Civil collection. Reverses summary judgment in favor of Fogle and Actuaries & Benefit Consultants Inc. in a suit filed alleging negligent provision of consulting services and breach of oral contract. There is a genuine issue of fact as to whether the appellants’ knew or could have known that their Welfare Benefit Plans were noncompliant with federal law and that their plan contributions were retroactively taxable by April 30, 2004.

Jesse Doyle, Jr. v. State of Indiana (NFP)
15A01-1303-CR-132
Criminal. Affirms denial of request to withdraw guilty plea and eight-year sentence for Class C felony incest.

Derek Dewitt v. State of Indiana (NFP)
49A02-1301-CR-33
Criminal. Affirms imposition of consecutive sentences for Class A felony attempted murder and murder convictions.

Darrell Hix v. State of Indiana (NFP)
49A02-1303-CR-331
Criminal. Affirms conviction of Class B felony possession of a firearm by a serious violent felon.

Jeffrey Cook v. State of Indiana (NFP)
48A05-1211-CR-608
Criminal. Affirms refusal by trial court to give Cook’s proffered jury instruction on self-defense because the evidence didn’t support giving it, and affirms convictions of murder, Class B felony prisoner in possession of a dangerous device or material and class D felony criminal gang activity.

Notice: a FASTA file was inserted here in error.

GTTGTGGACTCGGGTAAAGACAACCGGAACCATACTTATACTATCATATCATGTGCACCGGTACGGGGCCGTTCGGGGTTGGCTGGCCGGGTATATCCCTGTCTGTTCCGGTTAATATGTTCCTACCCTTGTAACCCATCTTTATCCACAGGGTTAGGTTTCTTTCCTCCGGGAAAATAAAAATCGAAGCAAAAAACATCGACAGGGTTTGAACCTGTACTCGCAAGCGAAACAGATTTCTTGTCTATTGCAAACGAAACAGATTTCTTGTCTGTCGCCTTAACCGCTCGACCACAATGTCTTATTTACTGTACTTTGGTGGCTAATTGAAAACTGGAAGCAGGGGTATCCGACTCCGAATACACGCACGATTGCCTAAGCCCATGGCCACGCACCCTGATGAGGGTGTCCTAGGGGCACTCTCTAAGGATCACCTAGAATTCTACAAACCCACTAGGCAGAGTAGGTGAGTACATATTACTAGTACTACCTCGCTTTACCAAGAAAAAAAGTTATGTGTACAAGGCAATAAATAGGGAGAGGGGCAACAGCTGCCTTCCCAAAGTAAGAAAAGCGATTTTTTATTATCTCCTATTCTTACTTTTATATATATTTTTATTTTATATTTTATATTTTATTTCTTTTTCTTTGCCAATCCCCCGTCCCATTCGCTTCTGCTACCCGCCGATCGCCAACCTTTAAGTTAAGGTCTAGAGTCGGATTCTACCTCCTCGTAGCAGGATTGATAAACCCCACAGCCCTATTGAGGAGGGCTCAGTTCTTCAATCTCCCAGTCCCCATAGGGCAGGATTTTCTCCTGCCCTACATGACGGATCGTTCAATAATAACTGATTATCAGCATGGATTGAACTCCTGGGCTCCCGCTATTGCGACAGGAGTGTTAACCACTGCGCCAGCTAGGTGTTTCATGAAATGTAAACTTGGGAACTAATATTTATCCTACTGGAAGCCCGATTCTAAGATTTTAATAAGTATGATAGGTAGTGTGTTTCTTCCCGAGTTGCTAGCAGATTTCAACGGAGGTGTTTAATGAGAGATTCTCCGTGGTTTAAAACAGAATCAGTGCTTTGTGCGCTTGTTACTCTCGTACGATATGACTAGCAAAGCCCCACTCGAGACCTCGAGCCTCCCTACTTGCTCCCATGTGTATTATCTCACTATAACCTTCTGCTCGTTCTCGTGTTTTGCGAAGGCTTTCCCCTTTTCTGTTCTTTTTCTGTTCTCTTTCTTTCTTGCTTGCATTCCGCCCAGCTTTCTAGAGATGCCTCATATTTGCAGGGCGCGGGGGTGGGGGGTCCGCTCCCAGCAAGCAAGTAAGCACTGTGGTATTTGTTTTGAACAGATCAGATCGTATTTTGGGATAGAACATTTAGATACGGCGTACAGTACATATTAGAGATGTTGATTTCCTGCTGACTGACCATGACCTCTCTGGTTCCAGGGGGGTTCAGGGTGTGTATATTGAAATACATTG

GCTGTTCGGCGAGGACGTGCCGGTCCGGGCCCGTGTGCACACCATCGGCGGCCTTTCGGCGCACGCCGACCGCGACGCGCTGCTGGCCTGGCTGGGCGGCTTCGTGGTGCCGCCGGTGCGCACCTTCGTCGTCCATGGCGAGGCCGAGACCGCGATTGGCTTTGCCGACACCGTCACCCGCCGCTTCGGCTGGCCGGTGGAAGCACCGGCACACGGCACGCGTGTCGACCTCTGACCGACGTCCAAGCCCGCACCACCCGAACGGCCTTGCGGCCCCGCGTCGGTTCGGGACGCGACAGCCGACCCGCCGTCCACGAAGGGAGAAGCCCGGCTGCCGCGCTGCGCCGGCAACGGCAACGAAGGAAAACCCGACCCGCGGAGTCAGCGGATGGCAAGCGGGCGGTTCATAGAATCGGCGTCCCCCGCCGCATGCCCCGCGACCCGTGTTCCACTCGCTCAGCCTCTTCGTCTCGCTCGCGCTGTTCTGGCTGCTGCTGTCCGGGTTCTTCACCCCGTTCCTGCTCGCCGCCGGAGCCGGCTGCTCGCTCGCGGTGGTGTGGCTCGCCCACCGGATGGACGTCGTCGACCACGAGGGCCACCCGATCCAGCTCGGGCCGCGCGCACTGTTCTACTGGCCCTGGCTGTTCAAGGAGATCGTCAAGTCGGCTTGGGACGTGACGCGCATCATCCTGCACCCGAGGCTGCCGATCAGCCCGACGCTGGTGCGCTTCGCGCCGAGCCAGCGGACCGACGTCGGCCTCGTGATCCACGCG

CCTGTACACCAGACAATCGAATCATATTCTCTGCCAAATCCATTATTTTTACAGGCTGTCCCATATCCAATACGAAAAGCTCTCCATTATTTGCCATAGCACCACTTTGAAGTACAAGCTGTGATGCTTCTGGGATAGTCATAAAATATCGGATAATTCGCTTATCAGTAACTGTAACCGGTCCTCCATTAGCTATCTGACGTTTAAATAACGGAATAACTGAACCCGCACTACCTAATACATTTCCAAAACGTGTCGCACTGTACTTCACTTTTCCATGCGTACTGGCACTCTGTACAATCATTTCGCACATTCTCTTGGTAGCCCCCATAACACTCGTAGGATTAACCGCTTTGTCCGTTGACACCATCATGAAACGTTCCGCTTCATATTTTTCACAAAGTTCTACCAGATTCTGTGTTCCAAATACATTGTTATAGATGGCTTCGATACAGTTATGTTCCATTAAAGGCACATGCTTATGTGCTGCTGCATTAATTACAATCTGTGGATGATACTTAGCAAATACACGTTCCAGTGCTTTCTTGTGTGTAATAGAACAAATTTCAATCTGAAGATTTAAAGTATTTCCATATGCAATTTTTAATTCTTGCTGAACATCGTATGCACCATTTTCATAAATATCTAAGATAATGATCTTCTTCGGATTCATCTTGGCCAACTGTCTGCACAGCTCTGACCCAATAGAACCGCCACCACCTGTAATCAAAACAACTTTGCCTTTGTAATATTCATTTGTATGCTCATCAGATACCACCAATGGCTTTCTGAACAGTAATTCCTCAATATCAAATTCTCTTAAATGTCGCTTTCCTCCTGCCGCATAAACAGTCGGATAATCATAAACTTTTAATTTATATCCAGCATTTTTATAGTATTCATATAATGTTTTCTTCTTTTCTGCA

The Indiana Supreme Court and Tax Court posted no decisions by IL deadline. The 7th Circuit Court of Appeals issued no Indiana opinions by IL deadline.
 

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  1. CCHP's real accomplishment is the 2015 law signed by Gov Pence that basically outlaws any annexation that is forced where a 65% majority of landowners in the affected area disagree. Regardless of whether HP wins or loses, the citizens of Indiana will not have another fiasco like this. The law Gov Pence signed is a direct result of this malgovernance.

  2. I gave tempparry guardship to a friend of my granddaughter in 2012. I went to prison. I had custody. My daughter went to prison to. We are out. My daughter gave me custody but can get her back. She was not order to give me custody . but now we want granddaughter back from friend. She's 14 now. What rights do we have